Friday, November 13, 2009
This book examines the ancient origins of debate about art as cultural property. What happens to art in time of war? Who should own art, and what is its appropriate context? Should the victorious ever allow the defeated to keep their art? These questions were posed by Cicero during his prosecution of a Roman governor of Sicily, Gaius Verres, for extortion. Cicero's published speeches had a very long afterlife, affecting debates about collecting art in the 18th century and reactions to the looting of art by Napoleon. The focus of the book's analysis is theft of art in Greek Sicily, Verres' trial, Roman collectors of art, and the later impact if Cicero's arguments. The book concludes with the British decision after Waterloo to repatriate Napoleon's stolen art to Italy, and an epilogue on the current threats to art looted from archaeological contexts. Margaret M. Miles is an archaeologist and art historian, now Professor of Art History and Classics at the University of California, Irvine. She has held fellowships at the American School of Classical Studies in Athens, the Institute for Advanced Study in Princeton, and the American Academy in Rome. She has excavated at Corinth and Athens, and did architectural fieldwork at Rhamnous in Greece and at Selinunte and Agrigento in Sicily. Her earlier publications include a study of the Temple of Nemesis at Rhamnous (Hesperia, 1989) and a volume in the Agora excavation series on the City Eleusinion, the downtown Athenian branch of the Eleusinian Mysteries (The Athenian Agora, Vol. 31: The City Eleusinion, 1998).
Performance and Cure: Drama and Healing in Ancient Greece and Contemporary America by Karelisa Hartigan
In this fascinating addition to the 'Classical/Interfaces' series, Karelisa Hartigan suggests that drama was regularly performed in the theaters built within or adjacent to the ancient sanctuaries of Asklepios. She argues that a pageant which showed the enactment of the god healing prompted the dream therapy the patient experienced at the sanctuary. Patients who viewed this drama were ready to receive the nightly ministrations of the deity, his attendants and his animals while they slept in the dormitory at the Asklepieion. The book also investigates the importance of the mind-body relationship in the healing process, and concludes by presenting first-hand material based on Hartigan's experience doing Playback Theater for patients at Shands Hospital at the University of Florida.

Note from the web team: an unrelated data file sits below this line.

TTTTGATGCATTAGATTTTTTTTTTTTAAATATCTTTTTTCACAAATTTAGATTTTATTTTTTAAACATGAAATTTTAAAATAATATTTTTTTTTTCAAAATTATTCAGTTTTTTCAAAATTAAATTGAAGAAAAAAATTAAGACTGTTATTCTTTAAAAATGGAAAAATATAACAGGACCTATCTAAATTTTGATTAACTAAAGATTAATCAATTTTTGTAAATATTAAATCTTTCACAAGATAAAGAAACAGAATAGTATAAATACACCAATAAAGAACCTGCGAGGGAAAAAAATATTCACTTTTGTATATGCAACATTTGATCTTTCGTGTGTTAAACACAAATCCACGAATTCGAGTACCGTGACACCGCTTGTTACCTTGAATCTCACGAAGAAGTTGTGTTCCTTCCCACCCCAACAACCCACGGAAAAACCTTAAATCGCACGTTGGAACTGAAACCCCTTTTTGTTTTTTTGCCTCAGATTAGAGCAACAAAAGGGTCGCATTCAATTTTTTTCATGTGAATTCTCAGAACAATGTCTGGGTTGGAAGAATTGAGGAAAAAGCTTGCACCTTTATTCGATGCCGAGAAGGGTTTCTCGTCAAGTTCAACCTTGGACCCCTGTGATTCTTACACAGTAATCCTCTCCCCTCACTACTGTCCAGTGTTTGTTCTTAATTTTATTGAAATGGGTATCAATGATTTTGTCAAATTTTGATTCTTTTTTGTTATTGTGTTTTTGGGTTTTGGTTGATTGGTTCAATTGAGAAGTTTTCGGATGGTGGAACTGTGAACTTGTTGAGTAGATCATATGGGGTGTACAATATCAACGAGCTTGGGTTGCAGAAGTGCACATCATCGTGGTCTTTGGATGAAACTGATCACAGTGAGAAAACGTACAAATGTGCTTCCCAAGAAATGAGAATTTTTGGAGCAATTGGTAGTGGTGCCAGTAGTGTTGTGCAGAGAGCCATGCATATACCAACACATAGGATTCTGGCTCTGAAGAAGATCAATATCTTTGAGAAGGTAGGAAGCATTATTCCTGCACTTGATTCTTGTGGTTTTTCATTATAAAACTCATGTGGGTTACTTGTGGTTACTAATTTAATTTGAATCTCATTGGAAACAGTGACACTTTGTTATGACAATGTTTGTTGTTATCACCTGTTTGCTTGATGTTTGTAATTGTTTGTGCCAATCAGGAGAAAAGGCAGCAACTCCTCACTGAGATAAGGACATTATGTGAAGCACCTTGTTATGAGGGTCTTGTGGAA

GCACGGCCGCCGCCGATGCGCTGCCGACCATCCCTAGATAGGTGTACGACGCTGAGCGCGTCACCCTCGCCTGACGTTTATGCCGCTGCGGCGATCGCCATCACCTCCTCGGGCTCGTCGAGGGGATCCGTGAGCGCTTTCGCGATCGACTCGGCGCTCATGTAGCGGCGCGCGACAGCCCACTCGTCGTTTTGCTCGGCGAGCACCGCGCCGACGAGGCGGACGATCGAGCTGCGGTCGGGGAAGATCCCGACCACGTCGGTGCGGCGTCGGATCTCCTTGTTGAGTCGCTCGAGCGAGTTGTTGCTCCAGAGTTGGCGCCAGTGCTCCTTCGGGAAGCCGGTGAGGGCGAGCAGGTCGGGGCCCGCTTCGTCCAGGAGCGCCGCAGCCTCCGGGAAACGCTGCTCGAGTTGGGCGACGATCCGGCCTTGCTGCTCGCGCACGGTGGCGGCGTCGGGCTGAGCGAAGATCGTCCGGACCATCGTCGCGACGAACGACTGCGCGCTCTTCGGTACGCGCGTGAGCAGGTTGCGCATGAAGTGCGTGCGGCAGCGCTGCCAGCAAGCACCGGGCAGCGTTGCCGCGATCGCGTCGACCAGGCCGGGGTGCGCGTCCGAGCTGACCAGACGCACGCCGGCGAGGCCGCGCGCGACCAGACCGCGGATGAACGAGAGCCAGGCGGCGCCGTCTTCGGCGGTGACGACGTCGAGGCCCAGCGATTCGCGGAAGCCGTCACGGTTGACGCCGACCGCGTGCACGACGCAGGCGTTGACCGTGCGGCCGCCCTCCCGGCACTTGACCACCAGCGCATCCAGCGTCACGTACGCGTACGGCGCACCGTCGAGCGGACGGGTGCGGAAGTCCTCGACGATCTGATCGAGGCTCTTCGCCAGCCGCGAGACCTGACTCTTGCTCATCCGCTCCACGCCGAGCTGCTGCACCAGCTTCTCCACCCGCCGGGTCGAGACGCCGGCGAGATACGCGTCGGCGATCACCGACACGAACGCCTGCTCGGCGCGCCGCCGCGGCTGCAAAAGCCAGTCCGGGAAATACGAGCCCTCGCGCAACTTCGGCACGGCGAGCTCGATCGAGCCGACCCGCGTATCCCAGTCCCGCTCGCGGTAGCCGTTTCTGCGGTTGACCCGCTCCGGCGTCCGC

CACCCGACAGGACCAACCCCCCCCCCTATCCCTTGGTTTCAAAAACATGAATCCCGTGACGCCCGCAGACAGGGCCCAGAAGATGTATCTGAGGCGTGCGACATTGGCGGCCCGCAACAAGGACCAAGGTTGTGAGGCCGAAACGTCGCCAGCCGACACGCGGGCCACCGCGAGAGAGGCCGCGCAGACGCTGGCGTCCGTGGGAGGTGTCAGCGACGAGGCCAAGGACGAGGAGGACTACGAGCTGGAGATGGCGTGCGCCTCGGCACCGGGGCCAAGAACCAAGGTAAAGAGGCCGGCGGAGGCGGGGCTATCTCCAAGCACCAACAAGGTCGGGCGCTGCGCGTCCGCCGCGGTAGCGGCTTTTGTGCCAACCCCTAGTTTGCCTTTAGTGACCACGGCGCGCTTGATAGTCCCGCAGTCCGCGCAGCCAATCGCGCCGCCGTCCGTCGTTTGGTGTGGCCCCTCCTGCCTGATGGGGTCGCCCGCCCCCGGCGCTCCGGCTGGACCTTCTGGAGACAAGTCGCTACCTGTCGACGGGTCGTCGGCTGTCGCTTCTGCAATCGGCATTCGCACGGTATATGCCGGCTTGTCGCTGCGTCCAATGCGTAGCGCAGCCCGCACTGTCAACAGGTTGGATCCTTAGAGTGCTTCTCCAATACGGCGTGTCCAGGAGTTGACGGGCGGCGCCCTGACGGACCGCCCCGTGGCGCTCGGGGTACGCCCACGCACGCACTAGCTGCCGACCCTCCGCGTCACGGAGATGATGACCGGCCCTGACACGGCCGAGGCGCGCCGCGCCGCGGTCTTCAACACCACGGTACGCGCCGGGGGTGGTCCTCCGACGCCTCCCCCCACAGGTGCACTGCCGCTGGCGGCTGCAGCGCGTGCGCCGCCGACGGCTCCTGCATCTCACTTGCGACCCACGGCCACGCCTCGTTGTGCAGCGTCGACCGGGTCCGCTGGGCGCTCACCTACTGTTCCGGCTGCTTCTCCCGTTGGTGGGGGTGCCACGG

- The first book to gain new insights into the topic of ‘epic and history’ through in-depth cross-cultural comparisons
- Covers epic traditions across the globe and across a wide range of time periods
- Brings together leading specialists in the field, and is edited by two internationally regarded scholars
- An important reference for scholars and students interested in history and literature across a broad range of disciplines
Heroic epics have existed in many cultures, from antiquity to the modern day, offering an important means by which societies commemorate the past and transmit memories over time. Yet few attempts have been made to compare these epics systematically or to establish a typology of heroic epic. Nor is it always clear to what extent heroic epics reflect history, or what methodologies might be used to retrieve historical information from epics.
Addressing these issues, Epic and History invites comparison across a broad variety of cultures in which traditions of epic – oral and written – existed and continue to exist. It makes a unique and conscious effort to take full advantage of this cross-cultural comparison to enhance our understanding of this important topic, presenting crucial insights into how history is treated in narrative poetry.
Contributors are leading scholars on epic and heroic poetic traditions. They base their analyses on profound knowledge of the wide range of cultures discussed throughout the book, from the ancient Near East and South Asia, the Greco-Roman world, and medieval Europe – from Scandinavia to Spain – to today’s Egypt, Southern Africa, and Central America.
Kurt A. Raaflaub is David Herlihy University Professor, and Professor of Classics and History at Brown University. His numerous publications include The Discovery of Freedom in Ancient Greece(2004) and Origins of Democracy in Ancient Greece (2007, co-authored with Josiah Ober and Robert Wallace). He is also the editor of Social Struggles in Archaic Rome (Blackwell, 2005), andWar and Peace in the Ancient World (Blackwell, 2007), and co-editor of Democracy, Empire, and the Arts in Fifth-Century Athens (1998), War and Society in the Ancient and Medieval Worlds(1999), A Companion to Archaic Greece (Wiley-Blackwell, 2009), and Geography and Ethnography: Perspectives of the World in Premodern Societies (Wiley-Blackwell, 2010).
Two thousand years ago, up to one-half of the human species was contained within two political systems, the Roman empire in western Eurasia (centered on the Mediterranean Sea) and the Han empire in eastern Eurasia (centered on the great North China Plain). Both empires were broadly comparable in terms of size and population, and even largely coextensive in chronological terms (221 BCE to 220 CE for the Qin/Han empire, c. 200 BCE to 395 CE for the unified Roman empire). At the most basic level of resolution, the circumstances of their creation are not very different. In the East, the Shang and Western Zhou periods created a shared cultural framework for the Warring States, with the gradual consolidation of numerous small polities into a handful of large kingdoms which were finally united by the westernmost marcher state of Qin. In the Mediterranean, we can observe comparable political fragmentation and gradual expansion of a unifying civilization, Greek in this case, followed by the gradual formation of a handful of major warring states (the Hellenistic kingdoms in the east, Rome-Italy, Syracuse and Carthage in the west), and likewise eventual unification by the westernmost marcher state, the Roman-led Italian confederation. Subsequent destabilization occurred again in strikingly similar ways: both empires came to be divided into two halves, one that contained the original core but was more exposed to the main barbarian periphery (the west in the Roman case, the north in China), and a traditionalist half in the east (Rome) and south (China).